Velocity-based training has been increasing in popularity in recent years. You can use VBT for many different means, from the incorporation of zones (probably what I am most known for) to load-velocity profiling and from force-velocity-power profiling to velocity loss. While how you use it is, of course, up to you, there are some major factors that come into play.
Since there are so many different types of systems now (camera-based, accelerometer, linear position transducer, LED, etc.), the use of one set of values may not be the best idea, especially as the validity and reliability of some units outside of a Smith rack have yet to be well tested.
However, velocity loss is one area that you can implement well with set numbers, regardless of the device, as it relates back to the device’s own measurement strategy.
What Is Velocity Loss?
Simply put, velocity loss is the percentage of decrement that occurs over the course of a set. This is a predetermined number and most commonly presented in the research as intervals of 10%, 20%, 30%, or 40%. For many individuals, 40% is approaching failure, and this is why there is no research into further velocity decrements.
Work by Pareja-Blanco1 is the most popular on this topic, and that popularity is well deserved. His study in the Scandinavian Journal of Medicine and Science in Sports illustrated two key findings: the affect on speed, strength, and jumping ability of a lower velocity loss and the differences in hypertrophy. I have included figure 1 from the paper below.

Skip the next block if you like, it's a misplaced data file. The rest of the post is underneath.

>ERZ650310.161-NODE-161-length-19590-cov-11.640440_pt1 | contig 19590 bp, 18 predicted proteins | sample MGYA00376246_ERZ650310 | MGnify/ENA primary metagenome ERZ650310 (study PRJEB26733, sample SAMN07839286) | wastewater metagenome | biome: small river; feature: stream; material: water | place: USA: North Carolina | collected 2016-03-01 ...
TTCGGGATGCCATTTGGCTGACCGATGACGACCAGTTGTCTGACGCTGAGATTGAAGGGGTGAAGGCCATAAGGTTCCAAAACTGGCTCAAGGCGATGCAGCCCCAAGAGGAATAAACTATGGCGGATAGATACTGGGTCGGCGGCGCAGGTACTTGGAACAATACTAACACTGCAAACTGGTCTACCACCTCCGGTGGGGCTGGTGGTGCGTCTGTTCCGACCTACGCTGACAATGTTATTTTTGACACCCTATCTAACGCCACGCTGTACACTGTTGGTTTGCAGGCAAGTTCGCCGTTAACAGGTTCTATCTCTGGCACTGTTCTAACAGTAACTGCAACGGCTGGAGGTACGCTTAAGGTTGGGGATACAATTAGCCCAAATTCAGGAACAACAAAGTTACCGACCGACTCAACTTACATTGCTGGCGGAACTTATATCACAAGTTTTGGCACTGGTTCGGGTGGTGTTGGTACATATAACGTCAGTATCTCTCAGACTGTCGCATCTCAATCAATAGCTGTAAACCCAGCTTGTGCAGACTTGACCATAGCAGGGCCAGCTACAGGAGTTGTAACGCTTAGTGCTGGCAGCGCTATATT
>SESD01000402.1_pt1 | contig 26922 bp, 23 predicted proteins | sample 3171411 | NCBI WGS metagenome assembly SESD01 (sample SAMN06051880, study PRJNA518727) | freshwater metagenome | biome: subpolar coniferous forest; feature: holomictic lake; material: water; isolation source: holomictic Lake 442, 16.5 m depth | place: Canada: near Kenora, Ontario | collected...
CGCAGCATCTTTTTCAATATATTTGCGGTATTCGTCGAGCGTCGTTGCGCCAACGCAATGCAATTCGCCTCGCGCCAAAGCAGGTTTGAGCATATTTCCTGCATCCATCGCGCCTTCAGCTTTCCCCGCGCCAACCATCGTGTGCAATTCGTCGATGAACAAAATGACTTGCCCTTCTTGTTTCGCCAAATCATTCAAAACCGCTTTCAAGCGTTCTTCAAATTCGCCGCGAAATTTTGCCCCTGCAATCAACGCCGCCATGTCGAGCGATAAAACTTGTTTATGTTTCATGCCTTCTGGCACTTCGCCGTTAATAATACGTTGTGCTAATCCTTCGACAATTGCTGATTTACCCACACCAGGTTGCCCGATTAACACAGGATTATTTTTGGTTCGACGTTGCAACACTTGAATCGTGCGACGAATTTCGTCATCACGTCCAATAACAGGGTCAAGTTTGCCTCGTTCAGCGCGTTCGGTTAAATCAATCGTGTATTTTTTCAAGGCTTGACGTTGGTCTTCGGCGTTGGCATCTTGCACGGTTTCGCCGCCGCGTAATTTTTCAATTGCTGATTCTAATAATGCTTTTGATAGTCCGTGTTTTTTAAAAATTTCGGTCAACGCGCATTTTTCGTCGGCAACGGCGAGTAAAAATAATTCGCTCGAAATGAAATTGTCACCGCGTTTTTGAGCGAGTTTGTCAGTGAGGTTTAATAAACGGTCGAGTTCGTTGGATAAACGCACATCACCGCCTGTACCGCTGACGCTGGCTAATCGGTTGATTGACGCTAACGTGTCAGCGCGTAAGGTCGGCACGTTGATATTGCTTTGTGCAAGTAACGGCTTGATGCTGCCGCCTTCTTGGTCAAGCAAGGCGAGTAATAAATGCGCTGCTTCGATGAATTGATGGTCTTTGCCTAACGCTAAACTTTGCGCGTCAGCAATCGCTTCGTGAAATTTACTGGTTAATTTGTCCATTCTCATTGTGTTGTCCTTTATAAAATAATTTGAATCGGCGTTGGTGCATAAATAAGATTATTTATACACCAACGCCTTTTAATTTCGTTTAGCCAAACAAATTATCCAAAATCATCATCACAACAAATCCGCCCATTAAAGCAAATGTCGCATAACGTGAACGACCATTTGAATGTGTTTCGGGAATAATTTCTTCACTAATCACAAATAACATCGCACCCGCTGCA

In a world where more is often considered better, this doesn’t seem to be the case: The subjects in the 40% velocity loss group performed 2x as many repetitions as the 20% velocity loss group. Click To Tweet
In a world where more is often considered better, this does not seem to be the case. The subjects in the 40% velocity loss group performed twice as many repetitions as the 20% velocity loss group. People would think that the biggest strength gains would come from the group that performed twice as many repetitions. This was not found to be the case, as you can see in figure 1: The increase in strength was about 19 kg for the VL20 group as opposed to about 14 kg for the VL40 group. Both groups achieved improvements in strength, with no statistical difference between the two (but the edge going to the VL20 group).
When investigating the countermovement jump, the VL20 group improved 3.7 cm compared to 1.5 cm for the VL40 group. This difference was found to be statistically significant, in favor of the VL20 group’s improvement. There was no statistical difference in the sprint times. This may simply be due to the large standard deviations. I would be interested to see what would happen with different populations of subjects such as untrained individuals or highly trained athletes as opposed to physically active sports science students.
Regardless of these facts, we can see that athletes can achieve the same results from sprinting and 1RM with half of the volume. Greater improvements in jumping ability were actually achieved with half of the volume. So much for “more is better.”
The outcome of strength, sprints, and jumps were not all they examined in this study. They also performed biopsies, as seen below in figure 2.
What we can glean from figure 2 is that with 40% velocity loss, we did see a greater overall cross-sectional area, (CSA) with just over 500 for VL40 and 417 for VL20. All of the fibers grew with both of the training protocols, but just looking at the size of the fibers, we can see that the CSA of the type 1 fibers grew the most in the VL40 group. When we examine the VL20, we can see that it was the type II fibers that increased in size the most.